By Oksana Kishchuk
Yesterday was the International Day for the Elimination of Violence against Women. It is a day to amplify the call to action of eliminating and preventing violence against women.
The issue of violence against women is a problem world-wide and also at home. According to data from a Statistics Canada survey, every 6 days a woman is killed by her intimate partner.
Given the serious consequences of this issue, supports are paramount for these women. Prior to the COVID-19 pandemic, on any given night over 6,000 women and children slept in shelters across Canada. And on any given night- 300 were turned away.
But like many social services, access to supports for domestic violence was shaken during the pandemic. As another set of lockdowns roll around these difficulties seem here to stay- at least for the time being.
On our last omnibus survey, we wanted to gauge impressions about the difficulties in accessing these services, and the actions Canadians want to see as a result.
Here is what we found:
Canadians are concerned about the ability of women facing domestic abuse to leave their abusive situation and access supports and services they need.
65% of Canadians are concerned about womens’ ability to leave situations of domestic violence during the pandemic. And 61% are concerned about the access these women have to services and supports.
Level of concern does vary by demographics. For example, women are ten points more likely than men to be concerned about these issues. Those is rural Canada (where services are likely already sparse) are also more concerned than those in urban areas. And among women, those under 30 and over 60 are most concerned about the ability for women to leave situations of domestic violence.
Canadians think that the COVID-19 recovery from the federal government should recognize the decline in services during the pandemic and work to eliminate a gap in services, as much as possible.
Aside from asking Canadians whether or not this was an issue, we also asked what kind of solutions they want to see going forward. A near majority of Canadians want the government to take into account the deficit of support services for women experiencing violence during the pandemic. 90% say Canada’s federal COVID-19 recovery plan needs to account for this.
Politically, this aspect of a COVID-19 recovery plan has wide-spread support. 95% of Liberal voters say Canada’s COVID-19 recovery plan needs to take this into account. 83% of Conservative voters and 92% of NDP voters say the same.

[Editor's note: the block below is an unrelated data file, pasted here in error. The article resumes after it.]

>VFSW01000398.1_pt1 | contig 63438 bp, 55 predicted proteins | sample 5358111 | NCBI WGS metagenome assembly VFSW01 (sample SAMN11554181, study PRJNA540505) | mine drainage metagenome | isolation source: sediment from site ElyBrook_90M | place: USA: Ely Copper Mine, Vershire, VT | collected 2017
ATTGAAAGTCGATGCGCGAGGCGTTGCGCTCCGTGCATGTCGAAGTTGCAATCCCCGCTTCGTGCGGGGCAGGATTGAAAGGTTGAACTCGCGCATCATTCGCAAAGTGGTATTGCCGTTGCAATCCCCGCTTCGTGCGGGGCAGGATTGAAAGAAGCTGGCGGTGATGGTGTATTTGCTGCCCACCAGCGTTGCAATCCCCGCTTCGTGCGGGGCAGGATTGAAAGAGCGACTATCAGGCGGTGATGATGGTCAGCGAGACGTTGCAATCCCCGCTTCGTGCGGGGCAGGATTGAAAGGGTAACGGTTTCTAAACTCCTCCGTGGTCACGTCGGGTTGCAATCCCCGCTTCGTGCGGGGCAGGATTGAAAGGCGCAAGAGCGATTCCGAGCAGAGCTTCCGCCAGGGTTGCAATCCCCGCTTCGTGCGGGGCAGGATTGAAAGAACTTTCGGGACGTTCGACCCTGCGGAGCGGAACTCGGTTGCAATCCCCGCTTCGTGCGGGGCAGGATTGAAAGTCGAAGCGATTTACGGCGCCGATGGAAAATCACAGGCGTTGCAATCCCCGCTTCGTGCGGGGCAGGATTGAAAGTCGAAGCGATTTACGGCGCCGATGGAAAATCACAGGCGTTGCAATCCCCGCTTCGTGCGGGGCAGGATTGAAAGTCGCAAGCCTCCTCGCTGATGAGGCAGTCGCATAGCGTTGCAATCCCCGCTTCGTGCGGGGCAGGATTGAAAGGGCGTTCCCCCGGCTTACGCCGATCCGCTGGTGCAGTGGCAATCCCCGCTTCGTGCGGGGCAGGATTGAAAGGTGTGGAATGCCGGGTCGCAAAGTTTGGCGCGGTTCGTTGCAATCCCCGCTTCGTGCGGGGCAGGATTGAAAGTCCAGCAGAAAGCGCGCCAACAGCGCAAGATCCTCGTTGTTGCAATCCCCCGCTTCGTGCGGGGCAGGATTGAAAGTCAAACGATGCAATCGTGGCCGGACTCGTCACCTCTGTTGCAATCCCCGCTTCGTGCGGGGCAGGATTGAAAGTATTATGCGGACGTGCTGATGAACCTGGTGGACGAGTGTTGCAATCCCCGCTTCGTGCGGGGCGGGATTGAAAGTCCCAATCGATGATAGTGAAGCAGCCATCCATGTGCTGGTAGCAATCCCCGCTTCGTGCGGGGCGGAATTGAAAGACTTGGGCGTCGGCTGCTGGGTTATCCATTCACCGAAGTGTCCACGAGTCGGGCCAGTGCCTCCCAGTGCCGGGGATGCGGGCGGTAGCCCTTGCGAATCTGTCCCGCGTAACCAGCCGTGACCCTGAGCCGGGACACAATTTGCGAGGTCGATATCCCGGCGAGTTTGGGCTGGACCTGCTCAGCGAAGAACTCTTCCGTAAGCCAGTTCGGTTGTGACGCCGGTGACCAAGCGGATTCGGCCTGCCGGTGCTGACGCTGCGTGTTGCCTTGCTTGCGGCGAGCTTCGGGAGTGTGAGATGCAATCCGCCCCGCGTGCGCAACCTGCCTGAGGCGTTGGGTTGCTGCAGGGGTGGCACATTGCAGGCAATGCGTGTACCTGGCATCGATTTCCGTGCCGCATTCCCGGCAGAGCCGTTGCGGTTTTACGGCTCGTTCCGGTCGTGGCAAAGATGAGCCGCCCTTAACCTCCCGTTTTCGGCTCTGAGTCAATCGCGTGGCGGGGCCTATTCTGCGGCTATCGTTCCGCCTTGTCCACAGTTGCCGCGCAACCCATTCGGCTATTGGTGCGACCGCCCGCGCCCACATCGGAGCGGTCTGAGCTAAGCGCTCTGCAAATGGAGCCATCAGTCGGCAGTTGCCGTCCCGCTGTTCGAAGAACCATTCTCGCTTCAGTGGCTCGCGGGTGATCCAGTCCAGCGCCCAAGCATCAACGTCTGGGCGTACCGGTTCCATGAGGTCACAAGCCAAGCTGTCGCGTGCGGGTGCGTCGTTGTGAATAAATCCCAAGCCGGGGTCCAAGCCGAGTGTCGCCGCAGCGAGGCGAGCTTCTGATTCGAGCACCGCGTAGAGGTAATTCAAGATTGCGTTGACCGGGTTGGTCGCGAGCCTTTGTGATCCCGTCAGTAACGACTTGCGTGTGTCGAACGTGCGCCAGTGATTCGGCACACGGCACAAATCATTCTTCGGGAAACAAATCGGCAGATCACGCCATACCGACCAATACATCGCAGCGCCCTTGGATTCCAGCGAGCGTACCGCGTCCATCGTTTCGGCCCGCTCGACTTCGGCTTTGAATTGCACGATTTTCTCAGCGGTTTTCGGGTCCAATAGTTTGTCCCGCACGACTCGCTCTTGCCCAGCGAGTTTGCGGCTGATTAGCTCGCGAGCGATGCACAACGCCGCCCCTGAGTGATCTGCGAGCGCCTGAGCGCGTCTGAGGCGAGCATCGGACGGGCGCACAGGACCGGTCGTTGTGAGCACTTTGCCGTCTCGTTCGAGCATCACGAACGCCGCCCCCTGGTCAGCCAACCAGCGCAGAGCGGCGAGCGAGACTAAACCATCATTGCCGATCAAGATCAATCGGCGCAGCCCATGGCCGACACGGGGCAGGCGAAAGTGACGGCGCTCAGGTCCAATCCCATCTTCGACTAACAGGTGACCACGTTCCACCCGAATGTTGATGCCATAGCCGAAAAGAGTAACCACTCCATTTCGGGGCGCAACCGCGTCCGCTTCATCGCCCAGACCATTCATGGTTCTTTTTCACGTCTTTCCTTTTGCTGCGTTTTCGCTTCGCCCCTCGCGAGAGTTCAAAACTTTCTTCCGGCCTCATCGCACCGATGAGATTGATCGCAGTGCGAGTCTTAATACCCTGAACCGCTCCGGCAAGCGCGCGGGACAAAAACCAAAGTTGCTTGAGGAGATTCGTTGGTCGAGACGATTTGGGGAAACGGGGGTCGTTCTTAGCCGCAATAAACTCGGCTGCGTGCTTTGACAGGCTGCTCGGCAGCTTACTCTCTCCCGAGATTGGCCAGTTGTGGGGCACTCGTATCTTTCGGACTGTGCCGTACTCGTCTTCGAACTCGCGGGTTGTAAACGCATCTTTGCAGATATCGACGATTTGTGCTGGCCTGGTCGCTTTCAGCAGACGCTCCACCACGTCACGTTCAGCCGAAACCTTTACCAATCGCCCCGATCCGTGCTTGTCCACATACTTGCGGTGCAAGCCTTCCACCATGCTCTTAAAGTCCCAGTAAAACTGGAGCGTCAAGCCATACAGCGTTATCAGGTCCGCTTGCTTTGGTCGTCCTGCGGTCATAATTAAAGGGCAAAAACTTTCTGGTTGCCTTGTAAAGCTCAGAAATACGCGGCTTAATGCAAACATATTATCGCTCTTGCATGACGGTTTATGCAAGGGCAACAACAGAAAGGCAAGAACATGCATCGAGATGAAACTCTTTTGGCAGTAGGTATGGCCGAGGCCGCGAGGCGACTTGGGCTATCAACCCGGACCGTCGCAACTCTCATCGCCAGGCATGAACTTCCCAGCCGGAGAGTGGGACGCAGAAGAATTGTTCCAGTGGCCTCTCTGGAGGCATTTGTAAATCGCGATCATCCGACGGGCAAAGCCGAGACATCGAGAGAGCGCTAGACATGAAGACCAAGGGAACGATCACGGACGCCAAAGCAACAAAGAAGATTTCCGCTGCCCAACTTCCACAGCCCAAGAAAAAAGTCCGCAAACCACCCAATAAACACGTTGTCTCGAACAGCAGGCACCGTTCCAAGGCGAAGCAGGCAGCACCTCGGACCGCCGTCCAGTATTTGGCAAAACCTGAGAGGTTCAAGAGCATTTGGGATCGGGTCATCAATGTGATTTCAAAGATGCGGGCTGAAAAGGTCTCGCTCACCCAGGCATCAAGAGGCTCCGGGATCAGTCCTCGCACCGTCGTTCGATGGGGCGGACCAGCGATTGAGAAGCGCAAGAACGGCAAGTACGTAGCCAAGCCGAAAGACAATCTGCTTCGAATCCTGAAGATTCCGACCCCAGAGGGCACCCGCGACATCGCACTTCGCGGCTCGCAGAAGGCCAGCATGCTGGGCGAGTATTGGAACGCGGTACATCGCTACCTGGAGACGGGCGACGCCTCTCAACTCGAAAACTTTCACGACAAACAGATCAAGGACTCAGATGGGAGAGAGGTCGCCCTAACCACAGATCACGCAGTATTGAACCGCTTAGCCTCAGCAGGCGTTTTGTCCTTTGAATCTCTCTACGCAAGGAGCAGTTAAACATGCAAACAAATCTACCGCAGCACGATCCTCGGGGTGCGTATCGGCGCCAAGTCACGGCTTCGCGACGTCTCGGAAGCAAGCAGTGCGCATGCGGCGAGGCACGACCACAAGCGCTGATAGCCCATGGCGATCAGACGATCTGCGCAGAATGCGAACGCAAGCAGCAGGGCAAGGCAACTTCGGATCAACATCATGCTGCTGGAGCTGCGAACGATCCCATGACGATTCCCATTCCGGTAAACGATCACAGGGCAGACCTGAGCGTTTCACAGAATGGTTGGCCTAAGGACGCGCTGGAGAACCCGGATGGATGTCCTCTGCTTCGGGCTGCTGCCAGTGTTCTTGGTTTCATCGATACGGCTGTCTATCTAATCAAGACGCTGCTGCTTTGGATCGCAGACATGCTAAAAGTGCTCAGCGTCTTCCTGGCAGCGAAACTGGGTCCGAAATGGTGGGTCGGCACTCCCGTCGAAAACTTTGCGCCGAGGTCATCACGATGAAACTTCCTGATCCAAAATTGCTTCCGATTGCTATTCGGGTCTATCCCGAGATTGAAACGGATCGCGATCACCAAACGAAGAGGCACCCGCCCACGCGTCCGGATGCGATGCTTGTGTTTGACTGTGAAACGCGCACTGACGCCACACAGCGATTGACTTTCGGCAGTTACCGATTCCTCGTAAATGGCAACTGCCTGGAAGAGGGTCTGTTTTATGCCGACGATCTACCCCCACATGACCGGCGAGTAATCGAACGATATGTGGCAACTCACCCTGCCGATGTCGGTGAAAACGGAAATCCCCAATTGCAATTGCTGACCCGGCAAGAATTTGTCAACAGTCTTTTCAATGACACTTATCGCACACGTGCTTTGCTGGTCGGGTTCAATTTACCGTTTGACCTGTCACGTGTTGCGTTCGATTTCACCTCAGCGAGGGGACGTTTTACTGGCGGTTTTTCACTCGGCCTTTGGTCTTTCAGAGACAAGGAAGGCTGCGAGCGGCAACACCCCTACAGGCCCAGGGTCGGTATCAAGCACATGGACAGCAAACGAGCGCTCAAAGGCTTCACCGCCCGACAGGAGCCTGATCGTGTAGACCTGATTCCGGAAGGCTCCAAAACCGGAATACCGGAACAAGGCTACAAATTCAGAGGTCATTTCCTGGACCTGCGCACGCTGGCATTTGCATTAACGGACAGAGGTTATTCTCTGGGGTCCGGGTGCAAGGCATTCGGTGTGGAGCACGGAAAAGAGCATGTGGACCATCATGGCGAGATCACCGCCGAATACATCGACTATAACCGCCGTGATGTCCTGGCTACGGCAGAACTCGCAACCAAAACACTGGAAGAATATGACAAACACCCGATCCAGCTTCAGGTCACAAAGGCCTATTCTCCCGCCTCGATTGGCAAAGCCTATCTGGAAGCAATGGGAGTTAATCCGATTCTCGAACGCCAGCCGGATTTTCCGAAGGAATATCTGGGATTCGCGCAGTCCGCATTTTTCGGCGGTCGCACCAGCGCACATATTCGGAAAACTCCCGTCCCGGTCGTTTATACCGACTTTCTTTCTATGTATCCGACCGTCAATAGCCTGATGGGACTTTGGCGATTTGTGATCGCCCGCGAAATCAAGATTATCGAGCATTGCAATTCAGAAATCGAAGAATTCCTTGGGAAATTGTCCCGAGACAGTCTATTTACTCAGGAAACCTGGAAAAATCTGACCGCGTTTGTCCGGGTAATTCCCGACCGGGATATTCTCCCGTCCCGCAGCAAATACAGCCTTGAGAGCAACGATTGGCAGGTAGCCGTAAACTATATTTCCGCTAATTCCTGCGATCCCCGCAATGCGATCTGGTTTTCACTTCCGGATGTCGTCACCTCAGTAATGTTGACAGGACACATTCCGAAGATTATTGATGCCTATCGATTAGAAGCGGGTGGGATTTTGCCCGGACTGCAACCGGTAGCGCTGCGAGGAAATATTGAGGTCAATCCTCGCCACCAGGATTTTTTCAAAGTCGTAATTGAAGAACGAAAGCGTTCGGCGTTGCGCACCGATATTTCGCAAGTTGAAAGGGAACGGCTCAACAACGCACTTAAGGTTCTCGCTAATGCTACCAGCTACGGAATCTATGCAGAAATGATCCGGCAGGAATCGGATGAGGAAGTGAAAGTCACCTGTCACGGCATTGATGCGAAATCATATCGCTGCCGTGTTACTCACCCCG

There is also wide-spread support for Canada’s recovery to be gender-inclusive and include a gender-based analysis.
Concerns about the pandemic’s impact on violence against women is just one piece of a wider recognition of the disproportionate impacts of the pandemic on women (disproportionate labour force impacts, caregiving responsibilities, and risks of exposure just to name a few). Overall, 72% of Canadian’s say Canada’s COVID-19 recovery plan should be gender-inclusive and include a gender-based analysis.
Once again, support is strongest among Liberal voters (at 80%), but is also supported by the majority of Conservative (67%) and NDP (79%) voters.
While we’ve all felt the impacts of the pandemic in one way or another, the majority of Canadians are highly concerned for others living in more precarious situations. This includes women in situations of domestic violence who are likely facing even greater struggles. The isolation we feel from staying at home can be challenging for us all, but is particularly difficult for those who’s home is not safe.
Support services and shelters were vital pre-pandemic, and it is likely that home isolation and service interruptions during the pandemic will only make them more crucial for these women. Canadians recognize these challenges, and want the government to acknowledge them too.
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The survey was conducted with 1,500 Canadians between the dates of November 13th and 17th, 2020. A random sample of panelists were invited to complete the survey from a set of partner panels based on the Lucid exchange platform. These partners are typically double opt-in survey panels, blended to manage out potential skews in the data from a single source.
The margin of error for a comparable probability-based random sample of the same size is +/- 2.51, 19 times out of 20.
The data were weighted according to census data to ensure that the sample matched Canada’s population according to age, gender, educational attainment, and region. Totals may not add up to 100 due to rounding.
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